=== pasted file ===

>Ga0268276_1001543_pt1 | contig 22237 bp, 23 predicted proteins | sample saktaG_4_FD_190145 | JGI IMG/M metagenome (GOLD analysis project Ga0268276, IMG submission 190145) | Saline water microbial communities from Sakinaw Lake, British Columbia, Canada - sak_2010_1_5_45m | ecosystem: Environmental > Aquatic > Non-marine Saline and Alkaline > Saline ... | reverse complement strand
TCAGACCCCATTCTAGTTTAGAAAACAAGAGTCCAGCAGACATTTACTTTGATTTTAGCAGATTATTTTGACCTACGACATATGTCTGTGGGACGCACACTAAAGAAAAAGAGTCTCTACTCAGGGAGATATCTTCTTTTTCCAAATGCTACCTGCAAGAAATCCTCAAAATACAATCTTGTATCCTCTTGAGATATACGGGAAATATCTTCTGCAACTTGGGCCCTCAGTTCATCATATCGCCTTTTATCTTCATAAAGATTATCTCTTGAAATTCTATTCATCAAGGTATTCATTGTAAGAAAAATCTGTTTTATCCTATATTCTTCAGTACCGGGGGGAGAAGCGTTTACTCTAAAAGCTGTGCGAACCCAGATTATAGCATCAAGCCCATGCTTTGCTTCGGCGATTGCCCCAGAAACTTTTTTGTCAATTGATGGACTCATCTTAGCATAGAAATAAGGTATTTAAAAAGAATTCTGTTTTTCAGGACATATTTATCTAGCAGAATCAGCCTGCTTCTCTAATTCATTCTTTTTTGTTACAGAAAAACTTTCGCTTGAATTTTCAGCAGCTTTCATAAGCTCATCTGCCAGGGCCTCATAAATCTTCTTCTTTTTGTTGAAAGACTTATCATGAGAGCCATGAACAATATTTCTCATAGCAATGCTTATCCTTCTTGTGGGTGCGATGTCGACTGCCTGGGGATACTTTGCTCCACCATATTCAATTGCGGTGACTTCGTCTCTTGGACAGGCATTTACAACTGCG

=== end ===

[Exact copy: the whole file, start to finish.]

>Ga0268276_1001543_pt1 | contig 22237 bp, 23 predicted proteins | sample saktaG_4_FD_190145 | JGI IMG/M metagenome (GOLD analysis project Ga0268276, IMG submission 190145) | Saline water microbial communities from Sakinaw Lake, British Columbia, Canada - sak_2010_1_5_45m | ecosystem: Environmental > Aquatic > Non-marine Saline and Alkaline > Saline ... | reverse complement strand
TCAGACCCCATTCTAGTTTAGAAAACAAGAGTCCAGCAGACATTTACTTTGATTTTAGCAGATTATTTTGACCTACGACATATGTCTGTGGGACGCACACTAAAGAAAAAGAGTCTCTACTCAGGGAGATATCTTCTTTTTCCAAATGCTACCTGCAAGAAATCCTCAAAATACAATCTTGTATCCTCTTGAGATATACGGGAAATATCTTCTGCAACTTGGGCCCTCAGTTCATCATATCGCCTTTTATCTTCATAAAGATTATCTCTTGAAATTCTATTCATCAAGGTATTCATTGTAAGAAAAATCTGTTTTATCCTATATTCTTCAGTACCGGGGGGAGAAGCGTTTACTCTAAAAGCTGTGCGAACCCAGATTATAGCATCAAGCCCATGCTTTGCTTCGGCGATTGCCCCAGAAACTTTTTTGTCAATTGATGGACTCATCTTAGCATAGAAATAAGGTATTTAAAAAGAATTCTGTTTTTCAGGACATATTTATCTAGCAGAATCAGCCTGCTTCTCTAATTCATTCTTTTTTGTTACAGAAAAACTTTCGCTTGAATTTTCAGCAGCTTTCATAAGCTCATCTGCCAGGGCCTCATAAATCTTCTTCTTTTTGTTGAAAGACTTATCATGAGAGCCATGAACAATATTTCTCATAGCAATGCTTATCCTTCTTGTGGGTGCGATGTCGACTGCCTGGGGATACTTTGCTCCACCATATTCAATTGCGGTGACTTCGTCTCTTGGACAGGCATTTACAACTGCG